The gate clangs open and the steer springs out into the ring. He’s brown or black with white on his butt. The cowboys are right behind the steer, the rope slices through the air with a whoosh, the horses throw dust up in the ring. The steer races to the opposite side of the ring, but he’s too slow, the rope catches him around the horns or the neck and he starts to howl in frustration. The kid is a little slower than his dad, the rope leaves his hand too late, the steer races for the fence. When they catch the steer or have him cornered, the horses play too, the gray one nudges the steer on the butt towards the other cowboy, the second cowboy loops his rope around the back hoof of the steer. It’s fast, hooves pound, dust flies, the steer falls, smack, on to the dirt scrambles up again, running until he realizes it’s no use, then trotting neatly to the gate to join his fallen comrades.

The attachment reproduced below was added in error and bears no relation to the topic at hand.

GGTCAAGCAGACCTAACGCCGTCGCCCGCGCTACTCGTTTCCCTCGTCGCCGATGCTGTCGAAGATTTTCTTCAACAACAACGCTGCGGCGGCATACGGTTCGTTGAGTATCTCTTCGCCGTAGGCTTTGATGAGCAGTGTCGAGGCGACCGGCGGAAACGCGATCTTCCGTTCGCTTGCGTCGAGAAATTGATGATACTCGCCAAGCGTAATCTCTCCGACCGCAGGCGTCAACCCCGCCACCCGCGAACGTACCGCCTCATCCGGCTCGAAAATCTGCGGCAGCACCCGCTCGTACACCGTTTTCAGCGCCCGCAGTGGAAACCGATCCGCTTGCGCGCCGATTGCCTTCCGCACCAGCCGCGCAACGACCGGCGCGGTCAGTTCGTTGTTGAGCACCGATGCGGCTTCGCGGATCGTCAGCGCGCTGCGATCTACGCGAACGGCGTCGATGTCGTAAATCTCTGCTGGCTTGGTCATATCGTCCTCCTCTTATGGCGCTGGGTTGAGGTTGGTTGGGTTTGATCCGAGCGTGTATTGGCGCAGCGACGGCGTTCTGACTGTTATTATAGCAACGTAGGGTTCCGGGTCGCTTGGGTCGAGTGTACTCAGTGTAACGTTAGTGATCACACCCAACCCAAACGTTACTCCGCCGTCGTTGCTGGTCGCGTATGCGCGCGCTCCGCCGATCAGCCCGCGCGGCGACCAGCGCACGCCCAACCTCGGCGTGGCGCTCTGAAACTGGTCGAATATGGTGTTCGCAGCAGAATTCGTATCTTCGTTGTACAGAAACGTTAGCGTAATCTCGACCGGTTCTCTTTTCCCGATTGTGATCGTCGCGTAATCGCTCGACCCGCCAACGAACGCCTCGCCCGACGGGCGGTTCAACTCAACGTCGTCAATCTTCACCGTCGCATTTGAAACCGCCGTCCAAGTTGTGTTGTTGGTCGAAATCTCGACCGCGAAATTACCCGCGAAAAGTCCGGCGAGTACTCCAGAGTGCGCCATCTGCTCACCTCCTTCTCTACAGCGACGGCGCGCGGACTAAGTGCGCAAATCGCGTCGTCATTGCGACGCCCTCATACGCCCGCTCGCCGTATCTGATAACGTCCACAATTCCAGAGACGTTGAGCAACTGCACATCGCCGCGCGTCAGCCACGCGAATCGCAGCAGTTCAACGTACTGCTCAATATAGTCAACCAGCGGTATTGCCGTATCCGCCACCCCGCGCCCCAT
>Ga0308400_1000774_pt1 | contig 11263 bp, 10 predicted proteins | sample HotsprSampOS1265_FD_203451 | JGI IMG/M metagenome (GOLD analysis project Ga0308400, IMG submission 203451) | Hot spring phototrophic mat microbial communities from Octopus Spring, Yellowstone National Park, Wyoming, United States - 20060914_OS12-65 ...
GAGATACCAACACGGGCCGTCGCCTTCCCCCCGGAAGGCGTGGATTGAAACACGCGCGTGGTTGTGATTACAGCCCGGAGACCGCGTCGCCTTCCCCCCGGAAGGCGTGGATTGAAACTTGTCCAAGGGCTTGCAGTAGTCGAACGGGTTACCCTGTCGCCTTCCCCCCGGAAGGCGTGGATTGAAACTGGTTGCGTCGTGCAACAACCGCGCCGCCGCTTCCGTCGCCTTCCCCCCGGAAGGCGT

The long trains come through every hour or so, the whistle blows and then there’s the roar of the engine along the line of the river. The cars flash orange and rust through the trees, through the dust thrown up in the area. The bleachers remain empty in the fading sun. The gate clangs, the hooves pound, the steer howl and moan. A few big pickup trucks roll between the cattle gates and the campground. On one end, our camp and a family with a minivan. On the other side, a cowboy smokes cigarettes. He wears a big black hat and talks on a cell phone while his buddy makes a fire out of scrap wood. The orange flames jump into the hot sky. The gate clangs. The kid at the next campsite makes the swingset squeak. The birds chase the mosquitoes, the mosquitoes chase me, the cowboys chase the steer. A cycle tourist in a bright green jersey rides off to the truck stop showers and the sun drops lower into the dust.